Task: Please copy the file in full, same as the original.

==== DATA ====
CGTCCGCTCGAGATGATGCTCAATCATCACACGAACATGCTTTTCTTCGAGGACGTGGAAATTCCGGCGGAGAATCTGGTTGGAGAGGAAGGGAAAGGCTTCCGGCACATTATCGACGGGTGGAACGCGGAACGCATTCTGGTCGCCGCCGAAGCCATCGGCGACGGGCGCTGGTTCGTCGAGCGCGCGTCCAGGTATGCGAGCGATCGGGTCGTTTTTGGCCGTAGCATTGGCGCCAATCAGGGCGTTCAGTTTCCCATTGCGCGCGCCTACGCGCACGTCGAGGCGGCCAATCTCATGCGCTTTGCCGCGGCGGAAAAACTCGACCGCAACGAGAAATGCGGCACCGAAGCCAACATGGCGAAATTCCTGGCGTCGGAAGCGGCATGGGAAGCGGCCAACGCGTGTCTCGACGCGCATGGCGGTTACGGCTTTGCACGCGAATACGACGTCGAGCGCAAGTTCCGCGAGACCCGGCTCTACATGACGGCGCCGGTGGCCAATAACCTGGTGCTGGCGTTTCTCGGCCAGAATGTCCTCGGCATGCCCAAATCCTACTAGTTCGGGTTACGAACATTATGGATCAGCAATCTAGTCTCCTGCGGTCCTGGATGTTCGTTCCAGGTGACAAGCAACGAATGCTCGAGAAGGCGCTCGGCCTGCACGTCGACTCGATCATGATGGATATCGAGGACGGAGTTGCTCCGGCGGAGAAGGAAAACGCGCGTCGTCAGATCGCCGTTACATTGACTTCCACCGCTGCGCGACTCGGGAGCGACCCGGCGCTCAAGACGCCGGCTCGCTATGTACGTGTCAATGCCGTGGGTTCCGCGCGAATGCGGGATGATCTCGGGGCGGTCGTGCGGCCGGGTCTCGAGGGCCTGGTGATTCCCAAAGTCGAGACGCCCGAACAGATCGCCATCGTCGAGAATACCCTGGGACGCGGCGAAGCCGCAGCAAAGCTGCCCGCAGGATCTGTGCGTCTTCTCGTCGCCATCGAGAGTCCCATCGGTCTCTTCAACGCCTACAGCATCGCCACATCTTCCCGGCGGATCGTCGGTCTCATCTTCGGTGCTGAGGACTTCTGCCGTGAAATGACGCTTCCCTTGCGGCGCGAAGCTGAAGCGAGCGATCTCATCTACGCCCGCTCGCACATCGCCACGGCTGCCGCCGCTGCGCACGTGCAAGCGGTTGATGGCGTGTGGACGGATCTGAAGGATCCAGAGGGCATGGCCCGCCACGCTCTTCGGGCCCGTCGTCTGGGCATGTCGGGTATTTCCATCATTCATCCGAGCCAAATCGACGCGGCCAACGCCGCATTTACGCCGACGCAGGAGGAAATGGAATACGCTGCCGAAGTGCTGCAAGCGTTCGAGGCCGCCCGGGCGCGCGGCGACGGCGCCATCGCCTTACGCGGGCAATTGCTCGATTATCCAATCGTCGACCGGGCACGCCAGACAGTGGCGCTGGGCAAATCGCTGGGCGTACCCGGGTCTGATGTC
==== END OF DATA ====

CGTCCGCTCGAGATGATGCTCAATCATCACACGAACATGCTTTTCTTCGAGGACGTGGAAATTCCGGCGGAGAATCTGGTTGGAGAGGAAGGGAAAGGCTTCCGGCACATTATCGACGGGTGGAACGCGGAACGCATTCTGGTCGCCGCCGAAGCCATCGGCGACGGGCGCTGGTTCGTCGAGCGCGCGTCCAGGTATGCGAGCGATCGGGTCGTTTTTGGCCGTAGCATTGGCGCCAATCAGGGCGTTCAGTTTCCCATTGCGCGCGCCTACGCGCACGTCGAGGCGGCCAATCTCATGCGCTTTGCCGCGGCGGAAAAACTCGACCGCAACGAGAAATGCGGCACCGAAGCCAACATGGCGAAATTCCTGGCGTCGGAAGCGGCATGGGAAGCGGCCAACGCGTGTCTCGACGCGCATGGCGGTTACGGCTTTGCACGCGAATACGACGTCGAGCGCAAGTTCCGCGAGACCCGGCTCTACATGACGGCGCCGGTGGCCAATAACCTGGTGCTGGCGTTTCTCGGCCAGAATGTCCTCGGCATGCCCAAATCCTACTAGTTCGGGTTACGAACATTATGGATCAGCAATCTAGTCTCCTGCGGTCCTGGATGTTCGTTCCAGGTGACAAGCAACGAATGCTCGAGAAGGCGCTCGGCCTGCACGTCGACTCGATCATGATGGATATCGAGGACGGAGTTGCTCCGGCGGAGAAGGAAAACGCGCGTCGTCAGATCGCCGTTACATTGACTTCCACCGCTGCGCGACTCGGGAGCGACCCGGCGCTCAAGACGCCGGCTCGCTATGTACGTGTCAATGCCGTGGGTTCCGCGCGAATGCGGGATGATCTCGGGGCGGTCGTGCGGCCGGGTCTCGAGGGCCTGGTGATTCCCAAAGTCGAGACGCCCGAACAGATCGCCATCGTCGAGAATACCCTGGGACGCGGCGAAGCCGCAGCAAAGCTGCCCGCAGGATCTGTGCGTCTTCTCGTCGCCATCGAGAGTCCCATCGGTCTCTTCAACGCCTACAGCATCGCCACATCTTCCCGGCGGATCGTCGGTCTCATCTTCGGTGCTGAGGACTTCTGCCGTGAAATGACGCTTCCCTTGCGGCGCGAAGCTGAAGCGAGCGATCTCATCTACGCCCGCTCGCACATCGCCACGGCTGCCGCCGCTGCGCACGTGCAAGCGGTTGATGGCGTGTGGACGGATCTGAAGGATCCAGAGGGCATGGCCCGCCACGCTCTTCGGGCCCGTCGTCTGGGCATGTCGGGTATTTCCATCATTCATCCGAGCCAAATCGACGCGGCCAACGCCGCATTTACGCCGACGCAGGAGGAAATGGAATACGCTGCCGAAGTGCTGCAAGCGTTCGAGGCCGCCCGGGCGCGCGGCGACGGCGCCATCGCCTTACGCGGGCAATTGCTCGATTATCCAATCGTCGACCGGGCACGCCAGACAGTGGCGCTGGGCAAATCGCTGGGCGTACCCGGGTCTGATGTC